Amaranth a new dietary source of protein
Amaranth is a novel, rich in protein, dietary source that’s been introduced in the 2000s diet trends. Sorry, erase that. Let’s go again. Amaranth is a well-known plant in South American cultures. Mayas are the first reported producers of amaranth corps, that was later introduced to the rest of Mesoamerican civilization, Inkas and Aztecs. Although, the invaders, the conquistadors believed that Amaranth was a spiritual seed that was used from those cultures as a ritual food and its production was minimized or even banned. That is the reason we are re-introducing Amaranth, parts in our diet. That plant can be grown in many unusual sites as its photosynthetic mechanism belongs to a group of corps using a different metabolic pathway than the common cereals.
What makes Amaranth popular today…. probably a fashion ….. Wrong
Amaranth is a popular pseudocereal nowadays because of its dietary value and a special feature except its biological and pharmacological actions. Its flour and leaves seem to be a good source of dietary fibers that cause the hypolipemic action of amaranth. It consists of both soluble and insoluble fibers, that play an important role on lipids metabolism and protein accumulation. Lipid metabolism is influenced either by the fiber metabolism from the intestine microflora that leads to alternation of lipids metabolism in the liver or directly affecting hormonal excretion that regulates glucose levels (Choi et al.). Apart for the high fiber content of Amaranth, this plant is rich in protein in comparison with other plants but not with animal origin protein sources. The advantage of this species, it is the high lysine content of it (Escudero et al.). This amino acid is not common in plant resources, though its pour in valine. A hint for Lysine is that this amino acid exhibits antivirus activities and is used as a supplement for the prevention of the higher occurrence of herpes. Also, another nutritional fact is the higher nitrogen content of amaranth flour in contrast with other cereals, reaching the 74% of the animal origin diet (Escudero et al.).
The bad news…. The high fiber concentration might cause a problem in the absorption of proteins and in nitrogen as it’s nitrogen source (Mendez et al.). The good news…. Amaranth is gluten free and can be used in special diets for people with celiac disease, and as it’s a good source of lysine that lacks from other cereals. So, in a mix of a varieties of cereals and pseudocereals we can create a nutritious meal.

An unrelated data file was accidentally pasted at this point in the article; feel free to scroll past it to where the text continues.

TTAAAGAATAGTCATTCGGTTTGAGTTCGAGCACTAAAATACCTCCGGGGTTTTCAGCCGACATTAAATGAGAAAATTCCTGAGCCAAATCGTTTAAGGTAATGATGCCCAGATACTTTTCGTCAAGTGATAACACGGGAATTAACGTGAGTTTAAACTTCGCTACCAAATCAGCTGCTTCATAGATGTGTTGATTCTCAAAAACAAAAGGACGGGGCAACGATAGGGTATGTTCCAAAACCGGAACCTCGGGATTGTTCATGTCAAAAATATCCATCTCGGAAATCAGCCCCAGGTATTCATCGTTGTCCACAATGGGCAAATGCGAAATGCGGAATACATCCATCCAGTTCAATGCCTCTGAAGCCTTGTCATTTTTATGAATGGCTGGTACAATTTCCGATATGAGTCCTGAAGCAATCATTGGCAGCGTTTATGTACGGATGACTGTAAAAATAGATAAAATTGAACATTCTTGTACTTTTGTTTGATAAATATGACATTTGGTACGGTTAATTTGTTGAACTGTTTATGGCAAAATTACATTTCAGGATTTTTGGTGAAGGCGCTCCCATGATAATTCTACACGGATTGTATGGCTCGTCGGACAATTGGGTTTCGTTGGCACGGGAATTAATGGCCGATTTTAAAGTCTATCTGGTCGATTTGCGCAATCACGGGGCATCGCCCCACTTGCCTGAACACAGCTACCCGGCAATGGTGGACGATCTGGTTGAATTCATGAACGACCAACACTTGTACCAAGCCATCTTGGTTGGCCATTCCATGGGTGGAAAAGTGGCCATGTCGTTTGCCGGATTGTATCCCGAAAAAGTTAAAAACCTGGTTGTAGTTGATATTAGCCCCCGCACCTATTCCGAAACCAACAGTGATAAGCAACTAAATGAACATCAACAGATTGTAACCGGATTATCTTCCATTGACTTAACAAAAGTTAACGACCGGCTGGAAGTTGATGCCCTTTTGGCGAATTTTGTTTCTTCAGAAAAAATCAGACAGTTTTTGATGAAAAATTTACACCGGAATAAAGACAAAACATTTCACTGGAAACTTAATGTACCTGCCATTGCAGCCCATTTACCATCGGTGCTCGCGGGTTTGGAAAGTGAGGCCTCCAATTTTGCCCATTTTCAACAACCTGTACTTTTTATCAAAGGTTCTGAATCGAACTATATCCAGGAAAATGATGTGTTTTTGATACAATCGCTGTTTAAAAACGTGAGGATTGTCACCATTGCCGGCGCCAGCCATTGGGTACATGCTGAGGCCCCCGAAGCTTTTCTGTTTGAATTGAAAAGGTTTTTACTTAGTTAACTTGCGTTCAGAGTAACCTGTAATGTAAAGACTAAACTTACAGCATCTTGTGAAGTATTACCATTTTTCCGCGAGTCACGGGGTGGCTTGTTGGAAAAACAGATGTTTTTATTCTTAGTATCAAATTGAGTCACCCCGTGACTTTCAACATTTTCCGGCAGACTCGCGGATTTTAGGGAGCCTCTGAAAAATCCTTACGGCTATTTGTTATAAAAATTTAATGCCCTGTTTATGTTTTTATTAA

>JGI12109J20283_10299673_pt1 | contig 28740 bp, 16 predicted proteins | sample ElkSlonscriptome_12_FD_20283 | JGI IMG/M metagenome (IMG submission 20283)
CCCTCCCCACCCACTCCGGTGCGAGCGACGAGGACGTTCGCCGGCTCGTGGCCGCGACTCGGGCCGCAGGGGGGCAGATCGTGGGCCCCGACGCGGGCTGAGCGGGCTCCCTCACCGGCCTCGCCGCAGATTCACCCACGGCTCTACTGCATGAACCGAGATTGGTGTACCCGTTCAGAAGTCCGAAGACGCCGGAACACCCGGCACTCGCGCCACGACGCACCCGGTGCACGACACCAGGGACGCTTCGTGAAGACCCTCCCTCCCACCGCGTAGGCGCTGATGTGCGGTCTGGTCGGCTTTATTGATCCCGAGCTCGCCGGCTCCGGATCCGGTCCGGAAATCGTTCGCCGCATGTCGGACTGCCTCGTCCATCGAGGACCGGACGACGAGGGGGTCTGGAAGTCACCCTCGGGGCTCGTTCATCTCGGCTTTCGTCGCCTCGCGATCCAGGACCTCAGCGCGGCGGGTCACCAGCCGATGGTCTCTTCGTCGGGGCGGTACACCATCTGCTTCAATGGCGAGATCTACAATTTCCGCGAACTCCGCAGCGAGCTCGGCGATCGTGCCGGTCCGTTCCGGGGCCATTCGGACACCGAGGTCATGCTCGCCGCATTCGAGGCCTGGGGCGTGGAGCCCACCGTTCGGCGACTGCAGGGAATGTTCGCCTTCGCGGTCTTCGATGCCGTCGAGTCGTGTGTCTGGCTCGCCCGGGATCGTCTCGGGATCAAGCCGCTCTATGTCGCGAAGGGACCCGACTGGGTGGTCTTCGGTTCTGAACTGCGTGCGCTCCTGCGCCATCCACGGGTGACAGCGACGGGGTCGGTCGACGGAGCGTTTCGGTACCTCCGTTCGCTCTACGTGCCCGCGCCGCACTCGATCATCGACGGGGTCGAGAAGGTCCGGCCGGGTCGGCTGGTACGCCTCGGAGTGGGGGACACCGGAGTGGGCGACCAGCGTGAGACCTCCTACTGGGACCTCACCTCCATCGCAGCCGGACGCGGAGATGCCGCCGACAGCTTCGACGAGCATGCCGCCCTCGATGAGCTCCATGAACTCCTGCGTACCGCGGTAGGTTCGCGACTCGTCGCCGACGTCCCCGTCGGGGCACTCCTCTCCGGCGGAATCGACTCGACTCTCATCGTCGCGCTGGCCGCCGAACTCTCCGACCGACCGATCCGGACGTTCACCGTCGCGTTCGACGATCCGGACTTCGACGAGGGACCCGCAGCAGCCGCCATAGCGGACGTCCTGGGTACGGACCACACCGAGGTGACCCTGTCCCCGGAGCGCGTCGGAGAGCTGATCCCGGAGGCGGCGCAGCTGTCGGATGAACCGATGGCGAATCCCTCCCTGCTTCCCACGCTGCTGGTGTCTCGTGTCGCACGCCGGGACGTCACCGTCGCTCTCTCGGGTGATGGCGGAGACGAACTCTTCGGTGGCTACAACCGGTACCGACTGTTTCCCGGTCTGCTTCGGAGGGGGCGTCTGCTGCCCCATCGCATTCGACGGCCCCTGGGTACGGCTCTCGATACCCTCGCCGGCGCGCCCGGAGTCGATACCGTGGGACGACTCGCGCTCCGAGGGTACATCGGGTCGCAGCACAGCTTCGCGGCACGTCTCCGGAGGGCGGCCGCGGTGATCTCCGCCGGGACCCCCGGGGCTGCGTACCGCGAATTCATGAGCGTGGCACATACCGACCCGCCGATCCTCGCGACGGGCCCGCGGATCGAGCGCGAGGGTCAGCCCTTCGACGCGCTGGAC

I am going to spread amaranth properties to the ones being able to be observed by the food intake of the sprouts or leaves, flour etc of it and the ones that are due to its macromolecules.
What benefits we can get by adding amaranth to our diet?
First, as it is prescribed above, the soluble and unsoluble fibers of Amaranth can influence the metabolism and general regulation of lipids from liver, leading to a decrease in cholesterol levels (Escudero et a.). Another, ingredient with a great pharmacological action is squalene. This compound was first found at shark’s liver and then at olive oil. This substance might either affect in a way the lipid metabolism and contribute to the regulation of cholesterol levels but also it seems to have a immunomodulating effect (Tritto et al., Montagnani et al.) leading to the control of pro-inflammatory cytokines. Finally, Amaranth is a great source of minerals like selenium, that is found at Amaranth sprouts and its contribution to the antioxidant effects that this plant appears to have is one unanswered question (Pasko et al.) and iron. Iron levels and its bioavailability and absorption rate is high making amaranth a great plant to use for iron fortification (Ologunde et al.).
We talked about macromolecules isolated from Amaranth species exhibit some pharmacological properties. The disadvantage is that these macromolecules cannot be absorbed and used. They must be broken down so their possible pharmacological effects are lost when we consume amaranth. One of the well-known actions is the inhibition of the enzyme that’s linked to cholesterol levels, the HMGCoA reductase, the actual target of anticholesterolemic drugs like Lipitor from peptides found at Amaranth (Soares et al.). The antitumor effect of amaranth might be an effect either of two kinds of lectins (protein of the cell surface that binds proteins and carbohydrates) that can be isolated at some amaranth species, or an isolated protein called MPI, derived from an Amaranth subspecies. These lectins are found to bind a tumour factor expressed from epithelial malignancies (Yu et al., Barrio et al.). Lastly, soluble compounds found at amaranth species display antihypertensive effects, affecting the most important regulating mechanism of blood pressure the renin-angiotensin effect just like some antihypertensive drugs do (Tovar-Perez et al.), but also antiallergic effects.
A plant or a drug?
Amaranth seems to hide many more secrets though its simplicity and beauty. It’s a nourishing, easy growing and attractive plant that apart of the benefits that arise by its consumption, it has big potentials to become a source of new drugs.
Harry The Science Guy